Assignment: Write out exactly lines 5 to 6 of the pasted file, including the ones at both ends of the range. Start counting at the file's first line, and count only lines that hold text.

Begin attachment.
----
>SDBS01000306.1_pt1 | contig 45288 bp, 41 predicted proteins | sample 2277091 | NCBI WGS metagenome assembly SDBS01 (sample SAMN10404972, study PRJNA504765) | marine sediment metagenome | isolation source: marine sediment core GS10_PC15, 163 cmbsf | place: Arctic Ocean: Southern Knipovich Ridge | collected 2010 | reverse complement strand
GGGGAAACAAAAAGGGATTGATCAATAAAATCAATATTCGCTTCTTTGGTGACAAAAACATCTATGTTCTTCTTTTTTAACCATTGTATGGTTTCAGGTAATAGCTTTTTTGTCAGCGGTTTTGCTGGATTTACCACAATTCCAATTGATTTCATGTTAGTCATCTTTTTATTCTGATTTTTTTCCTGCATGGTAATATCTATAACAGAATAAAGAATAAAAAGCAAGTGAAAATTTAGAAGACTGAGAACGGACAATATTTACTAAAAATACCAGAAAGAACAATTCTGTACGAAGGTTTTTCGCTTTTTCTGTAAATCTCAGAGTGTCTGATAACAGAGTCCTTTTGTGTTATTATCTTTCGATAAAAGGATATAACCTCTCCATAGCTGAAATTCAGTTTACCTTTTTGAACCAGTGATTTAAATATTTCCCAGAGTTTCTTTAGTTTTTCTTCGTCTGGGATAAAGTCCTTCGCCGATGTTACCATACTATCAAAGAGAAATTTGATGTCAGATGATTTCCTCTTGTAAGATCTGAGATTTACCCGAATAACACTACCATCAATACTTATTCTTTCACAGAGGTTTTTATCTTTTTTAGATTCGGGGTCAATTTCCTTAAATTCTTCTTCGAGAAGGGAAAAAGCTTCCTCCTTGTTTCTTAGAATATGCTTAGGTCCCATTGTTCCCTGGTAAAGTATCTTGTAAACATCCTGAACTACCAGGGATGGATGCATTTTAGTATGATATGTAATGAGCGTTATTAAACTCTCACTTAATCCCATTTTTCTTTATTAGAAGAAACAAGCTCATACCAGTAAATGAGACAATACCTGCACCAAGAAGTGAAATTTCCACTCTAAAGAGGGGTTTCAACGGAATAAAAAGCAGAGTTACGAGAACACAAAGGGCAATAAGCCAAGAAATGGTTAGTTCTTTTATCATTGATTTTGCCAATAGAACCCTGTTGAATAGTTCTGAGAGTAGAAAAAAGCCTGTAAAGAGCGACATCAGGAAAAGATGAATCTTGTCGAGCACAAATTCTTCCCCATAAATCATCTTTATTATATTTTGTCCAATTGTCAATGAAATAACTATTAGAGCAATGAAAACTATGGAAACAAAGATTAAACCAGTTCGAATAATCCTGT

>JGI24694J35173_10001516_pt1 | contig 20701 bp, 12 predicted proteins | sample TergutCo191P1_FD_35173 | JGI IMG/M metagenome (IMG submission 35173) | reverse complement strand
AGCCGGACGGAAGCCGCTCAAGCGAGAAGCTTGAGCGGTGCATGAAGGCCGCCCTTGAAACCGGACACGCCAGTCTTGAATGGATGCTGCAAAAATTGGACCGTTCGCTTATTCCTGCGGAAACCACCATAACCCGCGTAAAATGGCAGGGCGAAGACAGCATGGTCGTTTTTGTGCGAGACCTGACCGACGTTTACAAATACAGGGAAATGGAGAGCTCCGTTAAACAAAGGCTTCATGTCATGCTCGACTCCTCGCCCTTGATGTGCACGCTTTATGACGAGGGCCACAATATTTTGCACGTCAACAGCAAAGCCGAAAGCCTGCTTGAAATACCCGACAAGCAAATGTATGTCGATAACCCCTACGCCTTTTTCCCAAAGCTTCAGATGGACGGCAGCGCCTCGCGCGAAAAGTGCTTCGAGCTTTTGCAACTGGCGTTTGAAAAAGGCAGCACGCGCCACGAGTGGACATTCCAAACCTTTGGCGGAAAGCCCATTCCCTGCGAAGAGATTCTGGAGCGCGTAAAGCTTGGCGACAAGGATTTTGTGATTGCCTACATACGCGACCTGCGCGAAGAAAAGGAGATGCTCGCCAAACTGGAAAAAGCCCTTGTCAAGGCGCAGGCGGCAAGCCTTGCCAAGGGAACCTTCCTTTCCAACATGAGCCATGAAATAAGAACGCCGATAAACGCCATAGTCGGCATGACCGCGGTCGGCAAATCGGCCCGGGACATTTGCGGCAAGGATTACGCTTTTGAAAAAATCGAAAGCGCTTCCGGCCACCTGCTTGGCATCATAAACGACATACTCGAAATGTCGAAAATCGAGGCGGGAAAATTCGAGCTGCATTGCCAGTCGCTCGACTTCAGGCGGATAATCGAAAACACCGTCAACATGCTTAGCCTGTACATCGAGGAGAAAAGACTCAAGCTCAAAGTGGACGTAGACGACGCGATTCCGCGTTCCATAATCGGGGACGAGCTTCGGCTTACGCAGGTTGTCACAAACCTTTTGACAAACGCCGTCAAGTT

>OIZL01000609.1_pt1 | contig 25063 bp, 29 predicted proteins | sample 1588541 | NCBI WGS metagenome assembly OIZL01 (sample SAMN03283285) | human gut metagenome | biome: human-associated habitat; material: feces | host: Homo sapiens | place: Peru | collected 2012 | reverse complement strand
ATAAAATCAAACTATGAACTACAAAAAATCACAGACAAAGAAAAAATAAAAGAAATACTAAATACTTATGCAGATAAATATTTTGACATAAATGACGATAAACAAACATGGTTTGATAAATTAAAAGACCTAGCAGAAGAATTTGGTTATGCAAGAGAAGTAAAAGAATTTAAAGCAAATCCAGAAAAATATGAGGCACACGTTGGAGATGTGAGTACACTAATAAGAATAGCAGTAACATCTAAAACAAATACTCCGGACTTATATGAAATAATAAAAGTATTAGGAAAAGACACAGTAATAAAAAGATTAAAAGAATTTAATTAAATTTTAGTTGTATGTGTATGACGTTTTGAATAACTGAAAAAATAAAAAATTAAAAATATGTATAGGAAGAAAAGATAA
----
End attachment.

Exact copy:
>OIZL01000609.1_pt1 | contig 25063 bp, 29 predicted proteins | sample 1588541 | NCBI WGS metagenome assembly OIZL01 (sample SAMN03283285) | human gut metagenome | biome: human-associated habitat; material: feces | host: Homo sapiens | place: Peru | collected 2012 | reverse complement strand
ATAAAATCAAACTATGAACTACAAAAAATCACAGACAAAGAAAAAATAAAAGAAATACTAAATACTTATGCAGATAAATATTTTGACATAAATGACGATAAACAAACATGGTTTGATAAATTAAAAGACCTAGCAGAAGAATTTGGTTATGCAAGAGAAGTAAAAGAATTTAAAGCAAATCCAGAAAAATATGAGGCACACGTTGGAGATGTGAGTACACTAATAAGAATAGCAGTAACATCTAAAACAAATACTCCGGACTTATATGAAATAATAAAAGTATTAGGAAAAGACACAGTAATAAAAAGATTAAAAGAATTTAATTAAATTTTAGTTGTATGTGTATGACGTTTTGAATAACTGAAAAAATAAAAAATTAAAAATATGTATAGGAAGAAAAGATAA